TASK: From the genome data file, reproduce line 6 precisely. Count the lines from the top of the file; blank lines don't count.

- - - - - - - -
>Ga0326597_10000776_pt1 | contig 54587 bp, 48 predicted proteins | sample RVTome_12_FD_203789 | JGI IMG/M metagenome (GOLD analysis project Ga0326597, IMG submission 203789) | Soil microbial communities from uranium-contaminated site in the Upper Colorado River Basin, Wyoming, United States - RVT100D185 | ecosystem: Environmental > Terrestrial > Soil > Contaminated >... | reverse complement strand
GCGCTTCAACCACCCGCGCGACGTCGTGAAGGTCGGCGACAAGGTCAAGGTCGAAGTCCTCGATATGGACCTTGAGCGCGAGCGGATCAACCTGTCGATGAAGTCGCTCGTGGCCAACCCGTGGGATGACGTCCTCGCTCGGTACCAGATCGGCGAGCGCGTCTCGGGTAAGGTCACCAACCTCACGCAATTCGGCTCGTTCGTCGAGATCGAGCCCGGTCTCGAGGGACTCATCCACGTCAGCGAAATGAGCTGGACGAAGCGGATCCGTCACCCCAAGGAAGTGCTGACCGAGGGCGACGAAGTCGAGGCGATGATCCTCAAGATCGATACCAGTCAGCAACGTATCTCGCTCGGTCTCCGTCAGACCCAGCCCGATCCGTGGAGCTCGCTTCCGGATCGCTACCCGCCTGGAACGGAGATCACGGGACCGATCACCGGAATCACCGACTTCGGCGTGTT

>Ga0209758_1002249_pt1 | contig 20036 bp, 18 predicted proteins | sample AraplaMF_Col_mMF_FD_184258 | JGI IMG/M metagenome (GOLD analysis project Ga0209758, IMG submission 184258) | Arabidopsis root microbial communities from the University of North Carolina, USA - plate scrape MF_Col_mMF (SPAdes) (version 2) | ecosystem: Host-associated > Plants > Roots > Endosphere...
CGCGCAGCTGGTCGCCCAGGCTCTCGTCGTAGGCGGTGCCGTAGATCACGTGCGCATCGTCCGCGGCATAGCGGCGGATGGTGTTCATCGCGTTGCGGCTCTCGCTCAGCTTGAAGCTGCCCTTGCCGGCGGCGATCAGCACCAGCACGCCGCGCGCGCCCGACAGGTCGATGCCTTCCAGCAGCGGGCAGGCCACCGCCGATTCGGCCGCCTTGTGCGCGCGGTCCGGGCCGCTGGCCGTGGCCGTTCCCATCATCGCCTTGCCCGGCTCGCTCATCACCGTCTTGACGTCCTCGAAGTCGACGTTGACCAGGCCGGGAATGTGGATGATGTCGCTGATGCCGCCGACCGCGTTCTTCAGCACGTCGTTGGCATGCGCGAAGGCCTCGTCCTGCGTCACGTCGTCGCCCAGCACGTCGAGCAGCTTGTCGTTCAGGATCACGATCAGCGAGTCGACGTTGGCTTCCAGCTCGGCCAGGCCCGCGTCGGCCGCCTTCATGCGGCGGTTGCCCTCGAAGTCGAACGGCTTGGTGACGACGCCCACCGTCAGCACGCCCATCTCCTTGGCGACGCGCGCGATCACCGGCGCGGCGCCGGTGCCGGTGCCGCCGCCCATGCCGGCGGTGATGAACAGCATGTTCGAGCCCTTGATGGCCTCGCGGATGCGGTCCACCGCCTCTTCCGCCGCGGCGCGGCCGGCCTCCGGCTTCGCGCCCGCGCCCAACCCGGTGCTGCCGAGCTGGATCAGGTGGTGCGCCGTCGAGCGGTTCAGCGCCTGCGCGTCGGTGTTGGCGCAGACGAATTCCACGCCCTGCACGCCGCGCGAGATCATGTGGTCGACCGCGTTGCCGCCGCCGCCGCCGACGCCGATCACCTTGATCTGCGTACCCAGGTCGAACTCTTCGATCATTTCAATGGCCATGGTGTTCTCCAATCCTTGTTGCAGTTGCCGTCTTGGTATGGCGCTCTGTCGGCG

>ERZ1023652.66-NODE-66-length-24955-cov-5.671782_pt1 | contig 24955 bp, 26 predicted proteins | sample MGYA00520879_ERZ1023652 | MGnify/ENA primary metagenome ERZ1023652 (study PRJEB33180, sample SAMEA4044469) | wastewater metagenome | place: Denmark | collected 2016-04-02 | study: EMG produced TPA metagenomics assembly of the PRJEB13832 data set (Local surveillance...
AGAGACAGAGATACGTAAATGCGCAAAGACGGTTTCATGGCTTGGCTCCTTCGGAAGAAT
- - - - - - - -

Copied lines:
AGAGACAGAGATACGTAAATGCGCAAAGACGGTTTCATGGCTTGGCTCCTTCGGAAGAAT